My journey into freelance writing & making dreams come true

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Hi there! It has been a really, really, really long time since I’ve blogged. That’s because life has been absolutely hectic and chaotic and a lovely mess of dreams coming true. And the reason for that is some hard work happening behind the scenes.

Back in March, I experienced a setback that crushed me. It was something I’d built up in my mind, something I was sure I would get. It was huge. And when I received news that it had just slipped from my grasp, I was crushed. I even left work early because mentally I felt so defeated. I cried the entire thirty minutes home, repeating over and over again: “I thought I had it.”

My gut said yes. My gut said big things were happening, and this was it. So when reality hit that wasn’t the case, I felt so incredibly low. I felt like I couldn’t trust even my own intuition anymore, because I always found my gut to be right – about people, about choices I had to make, and even about what song would come next on shuffle. Well, that last one wasn’t always 100% accurate.

I allowed myself to feel defeat and sadness and discouragement. I wasn’t going to suppress those emotions, because what had happened was truly disappointing and I had to deal with how I was feeling. But once I woke up the next morning, I had a thought.

“I’m going to be a freelance writer.”

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Staying motivated in writing – when it seems impossible

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I have a confession to make: I don’t want to work on my book. It’s not that I don’t want to write – I love writing. It’s my absolute passion and calling. And it’s not that I don’t like my book idea and my current work in progress. But, I’m in the dreaded I-could-write-and-it’s-not-writer’s-block-but-I-can’t-bring-myself-to-do-anything.

So what do you do when you hit this wall? I’m still trying to work it out. But, hopefully, the first step to moving past it is recognizing it!

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Looking back & ahead: New Year’s resolutions

I love the idea of a fresh start. The notion of reinvention and rebirth is fascinating and inspiring, and it’s something I think about often. That’s one of the reasons I love this time of year. Like most people, I’ve been doing a lot of reflecting as the year draws to a close. Things I accomplished, things I learned, things I’m proud of, and things I could do better in the new year.

Here, I want to explore some of those and share what I’m aspiring to do in 2019.

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Tips for beating writer’s block

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“Writing about a writer’s block is better than not writing at all.”
Charles Bukowski

It’s scarier than a Stephen King novel. It’s more intimidating than a CEO.

It’s an ocean of the unknown.

It’s a blank page.

Writer’s block can hit anyone. Whether you’re a content creator, professional writer, or just trying to draft an email, it doesn’t discriminate. In fact, it seems every writer hits a wall at some point (or, if you’re like me, many). It can be disheartening and discouraging. It can be. It doesn’t have to.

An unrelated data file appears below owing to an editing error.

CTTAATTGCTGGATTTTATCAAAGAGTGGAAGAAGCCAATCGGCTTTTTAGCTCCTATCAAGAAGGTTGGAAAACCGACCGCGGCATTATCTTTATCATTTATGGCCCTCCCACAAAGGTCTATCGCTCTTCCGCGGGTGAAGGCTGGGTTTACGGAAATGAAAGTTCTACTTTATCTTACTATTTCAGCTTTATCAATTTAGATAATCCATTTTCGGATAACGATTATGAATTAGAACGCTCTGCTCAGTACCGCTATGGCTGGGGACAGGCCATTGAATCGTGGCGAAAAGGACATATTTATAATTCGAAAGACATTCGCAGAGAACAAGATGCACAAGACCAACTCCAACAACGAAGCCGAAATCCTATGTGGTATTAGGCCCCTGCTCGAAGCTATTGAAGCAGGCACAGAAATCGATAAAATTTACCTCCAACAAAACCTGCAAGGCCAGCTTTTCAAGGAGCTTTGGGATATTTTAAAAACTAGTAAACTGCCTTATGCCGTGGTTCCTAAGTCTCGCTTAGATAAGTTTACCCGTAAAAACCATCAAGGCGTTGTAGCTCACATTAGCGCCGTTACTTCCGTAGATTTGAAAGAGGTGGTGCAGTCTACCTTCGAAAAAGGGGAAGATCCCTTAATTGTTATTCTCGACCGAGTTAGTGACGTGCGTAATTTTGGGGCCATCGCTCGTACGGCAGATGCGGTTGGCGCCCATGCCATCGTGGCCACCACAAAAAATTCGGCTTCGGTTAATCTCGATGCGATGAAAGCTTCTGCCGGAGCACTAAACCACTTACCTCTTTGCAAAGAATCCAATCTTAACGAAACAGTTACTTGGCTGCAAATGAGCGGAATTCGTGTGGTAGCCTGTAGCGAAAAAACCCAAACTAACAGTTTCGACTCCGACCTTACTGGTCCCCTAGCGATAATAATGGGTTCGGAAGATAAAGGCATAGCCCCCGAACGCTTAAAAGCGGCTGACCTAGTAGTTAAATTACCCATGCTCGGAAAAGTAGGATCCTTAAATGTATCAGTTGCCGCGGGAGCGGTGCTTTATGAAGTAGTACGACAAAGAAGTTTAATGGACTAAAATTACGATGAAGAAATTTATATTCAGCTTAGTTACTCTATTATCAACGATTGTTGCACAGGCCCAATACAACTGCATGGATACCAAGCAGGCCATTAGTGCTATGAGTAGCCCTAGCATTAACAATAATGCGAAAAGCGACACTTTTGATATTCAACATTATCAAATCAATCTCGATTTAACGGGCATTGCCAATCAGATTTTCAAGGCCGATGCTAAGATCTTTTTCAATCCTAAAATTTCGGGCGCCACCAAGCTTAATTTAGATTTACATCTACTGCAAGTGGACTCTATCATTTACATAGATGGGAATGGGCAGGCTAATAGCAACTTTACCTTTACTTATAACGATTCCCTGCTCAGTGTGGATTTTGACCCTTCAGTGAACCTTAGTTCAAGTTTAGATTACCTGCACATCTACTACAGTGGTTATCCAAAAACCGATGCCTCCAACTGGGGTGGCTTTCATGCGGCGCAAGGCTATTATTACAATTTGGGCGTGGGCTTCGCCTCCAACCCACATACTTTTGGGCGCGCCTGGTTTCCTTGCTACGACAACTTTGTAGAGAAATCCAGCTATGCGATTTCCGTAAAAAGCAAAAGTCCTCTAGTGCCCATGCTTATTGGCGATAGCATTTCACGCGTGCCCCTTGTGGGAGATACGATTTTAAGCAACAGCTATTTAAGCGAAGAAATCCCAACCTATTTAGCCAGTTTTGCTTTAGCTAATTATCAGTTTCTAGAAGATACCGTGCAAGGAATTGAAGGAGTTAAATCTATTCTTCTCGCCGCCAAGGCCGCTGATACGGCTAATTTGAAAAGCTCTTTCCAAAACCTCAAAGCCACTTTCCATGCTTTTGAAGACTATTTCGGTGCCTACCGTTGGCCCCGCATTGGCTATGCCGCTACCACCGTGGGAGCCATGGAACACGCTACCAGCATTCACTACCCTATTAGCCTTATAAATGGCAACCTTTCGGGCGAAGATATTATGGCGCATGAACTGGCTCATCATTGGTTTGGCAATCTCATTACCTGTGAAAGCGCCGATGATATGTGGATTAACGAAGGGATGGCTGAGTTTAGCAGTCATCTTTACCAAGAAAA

Feeling your creative juices dry up is rough stuff. In fact, I feel like I’m experiencing writer’s block right now, since my work in progress hasn’t been touched in days. But, there are ways you can get yourself back in the groove. Here, I’d like to show you some tips that have worked for me in the past so I could get back to writing.

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24 things I’ve learned in 24 years

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One thing I can tell you is you’ve got to be free.
– Come Together, The Beatles

Today is my 24th birthday! While I’ll be spending it at a Disney park and eating a boatload of chocolate (shocking!), I also wanted to take this chance to commemorate the last year I can call my early twenties (eek!) with some writing! I’ve compiled a list of lessons I’ve learned over the years – specifically in the past year, as there were a lot of lessons – to share. I still have to remind myself sometimes to take my own advice, and it’s not always easy seeing the bright side, but hopefully this serves as an inspiration.

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What happens after you’ve written a book

C0DAB403-AF1F-4A58-B55E-8E3D1A490012It’s both a satisfying and sad feeling. You’ve been at it for months, spending nights and weekends in front of tiny laptop screen passionately punching out the words to your story.

After weeks and weeks of outlining, drafting, revisions, character development, bouts of writer’s block, doubt, chocolate splurges and excitement beyond anything you’ve ever felt, you’ve reached those two words.

The End.

When I finished writing my first book, THE PANACEA, I cried. The ending was emotional in and of itself, but I couldn’t grasp that this project I’d spent a year of my life on was over. At least for now. The story was complete at 50,000 words, and I was proud of it.

I finished my book in July of this year, for real. I say that because I’d thought I’d finished it in December 2017. I’d reached the ending I’d always envisioned for this story, but it still felt lacking. It was only until a literary agent suggested I make it a little longer that I realized I had more work to do.

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